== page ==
A career of highs '“ and some lows '“ but musician is still performing
Becoming a successful musician is all about lucky breaks and well-used opportunities. For Preston-born veteran singer Bob Eccles, who has sang in various bands, such as The Bobcats, Nashpool and The Prestons, his career could have been so different, without two tragic missed chances.
The 72-year-old, who adopted the stage name Robb Deka, moved down to London when he was 19 and had been invited to do some solo recordings with Joe Meek in 1967.
But sadly this never took place following the record producer’s untimely death.
Robb got a second chance in the form of Beatles manager Brian Epstein, but he too died that year.
It was third time unlucky when Robb was asked to work with producer Ray Davies, but following a string of domestic and management difficulties, Ray moved to America.
Robb says: “I knocked on Joe’s door and said we wanted to do a recording with him.
“He replied ‘you and thousands others’. But he told me to get a band together and come back.
“The first band I recorded with at Joe Meek’s studio was The Bobcats, but this was only a demo, and Joe changed their name to The Puppets – and recorded them separately.
“I signed a individual recording contract with Joe Meek in 1963 and recorded tracks, produced by Joe Meek with a Preston band, The Prestons, but these were unreleased due to the band splitting.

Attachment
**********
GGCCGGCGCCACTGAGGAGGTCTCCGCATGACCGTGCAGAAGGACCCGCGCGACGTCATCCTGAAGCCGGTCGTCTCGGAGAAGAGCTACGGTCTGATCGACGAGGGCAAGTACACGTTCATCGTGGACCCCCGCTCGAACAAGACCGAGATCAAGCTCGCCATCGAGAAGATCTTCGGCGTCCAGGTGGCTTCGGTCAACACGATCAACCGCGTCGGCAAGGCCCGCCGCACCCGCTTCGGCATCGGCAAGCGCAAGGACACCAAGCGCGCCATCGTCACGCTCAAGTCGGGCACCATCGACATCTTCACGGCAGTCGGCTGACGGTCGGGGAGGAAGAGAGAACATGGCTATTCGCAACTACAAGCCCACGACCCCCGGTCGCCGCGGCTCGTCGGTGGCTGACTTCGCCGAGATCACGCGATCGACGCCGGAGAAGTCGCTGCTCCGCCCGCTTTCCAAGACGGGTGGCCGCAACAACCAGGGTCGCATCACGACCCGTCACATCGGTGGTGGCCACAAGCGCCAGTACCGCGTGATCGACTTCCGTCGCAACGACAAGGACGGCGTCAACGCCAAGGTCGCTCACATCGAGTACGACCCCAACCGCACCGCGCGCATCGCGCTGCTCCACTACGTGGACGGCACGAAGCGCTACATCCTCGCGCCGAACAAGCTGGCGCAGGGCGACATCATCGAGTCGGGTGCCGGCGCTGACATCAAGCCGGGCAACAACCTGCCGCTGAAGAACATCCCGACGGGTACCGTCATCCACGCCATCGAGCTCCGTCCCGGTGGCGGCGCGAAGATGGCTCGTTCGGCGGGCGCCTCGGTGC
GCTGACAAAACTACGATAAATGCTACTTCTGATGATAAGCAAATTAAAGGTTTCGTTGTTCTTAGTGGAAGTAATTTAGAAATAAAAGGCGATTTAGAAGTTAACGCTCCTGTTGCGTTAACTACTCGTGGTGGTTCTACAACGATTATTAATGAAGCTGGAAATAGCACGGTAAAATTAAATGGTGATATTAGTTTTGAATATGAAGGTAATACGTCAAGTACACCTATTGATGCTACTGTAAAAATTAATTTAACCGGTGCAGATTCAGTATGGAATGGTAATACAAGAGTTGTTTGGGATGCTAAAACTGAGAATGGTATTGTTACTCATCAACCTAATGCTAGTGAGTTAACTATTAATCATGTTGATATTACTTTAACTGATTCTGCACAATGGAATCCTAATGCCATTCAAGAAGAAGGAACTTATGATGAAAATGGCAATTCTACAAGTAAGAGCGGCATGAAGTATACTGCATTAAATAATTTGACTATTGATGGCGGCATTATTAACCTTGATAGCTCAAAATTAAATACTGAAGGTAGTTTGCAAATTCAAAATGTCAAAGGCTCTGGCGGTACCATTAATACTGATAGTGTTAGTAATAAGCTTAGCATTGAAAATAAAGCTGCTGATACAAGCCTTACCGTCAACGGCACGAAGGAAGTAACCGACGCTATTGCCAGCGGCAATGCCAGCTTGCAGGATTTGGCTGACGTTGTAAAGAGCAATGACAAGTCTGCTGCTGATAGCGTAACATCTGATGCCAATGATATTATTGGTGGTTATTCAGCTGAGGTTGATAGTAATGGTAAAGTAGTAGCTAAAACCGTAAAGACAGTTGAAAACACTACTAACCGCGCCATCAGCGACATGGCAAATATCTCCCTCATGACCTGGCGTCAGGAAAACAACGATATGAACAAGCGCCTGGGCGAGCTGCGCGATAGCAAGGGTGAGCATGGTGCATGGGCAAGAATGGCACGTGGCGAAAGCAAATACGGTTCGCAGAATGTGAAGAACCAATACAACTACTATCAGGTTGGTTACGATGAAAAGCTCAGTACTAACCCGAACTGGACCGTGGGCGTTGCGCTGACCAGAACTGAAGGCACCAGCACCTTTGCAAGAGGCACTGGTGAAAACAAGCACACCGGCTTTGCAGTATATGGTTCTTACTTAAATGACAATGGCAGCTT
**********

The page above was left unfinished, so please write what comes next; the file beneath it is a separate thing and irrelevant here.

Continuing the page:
“I recorded tracks in 1964, produced by Joe, with Liverpool band The Nashpool. These again were unreleased due to the band splitting. That August we went to Hamburg and played along some big names such as Ray Charles and the Everly Brothers at the famous Star Club during a three-month stint.
“Shortly before we embarked to Germany I had to turn down an offer from legendary producer Mickie Most as we had already signed a recording contract with Joe and recorded four tracks for release on completion of the Star Club booking.
“Looking back, it was one of the worst things I did. But I had signed a contract with someone and I just couldn’t break it. Joe was a very powerful person who would get us somewhere.
“I had done lots of backing vocals for Joe, and was also a member of various bands signed to Joe Meek; eg The Embryonic David John and the Mood, Flip and the Dateliners, The Prestons, and Mersey band The Nashpool.
“In the autumn of 1966 I spoke to Joe and he wanted me to do some solo recordings.
“This was very exciting as it was very difficult to be a solo singer – most artists were associated with a band.
“He said he had a song for me – Only You – but I wasn’t too sure. We were set to do something in January the next year.
“I came back from Germany in late January and he had shot himself on February 3 after killing his landlady,
“That was really hard luck. I had been knocking about with lots of bands, but this would have been my big solo break.
“I went to auditions and one day I got a phone call from Brian Epstein’s secretary telling me he liked our demo and asked us to sing.
“We did three or four songs and he said we could go to Abbey Road, but he died two weeks later and it never happened.
“I must be a curse. I thought I had enough of this.”
Despite Robb missing his big breaks, he had carved a successful career.
He had worked with Preston bands, The Crusaders, Robb Deka and The Strangers, The All-Stars and Peter Illingworth’s Falcons, which morphed into recording Blues band David John and The Mood.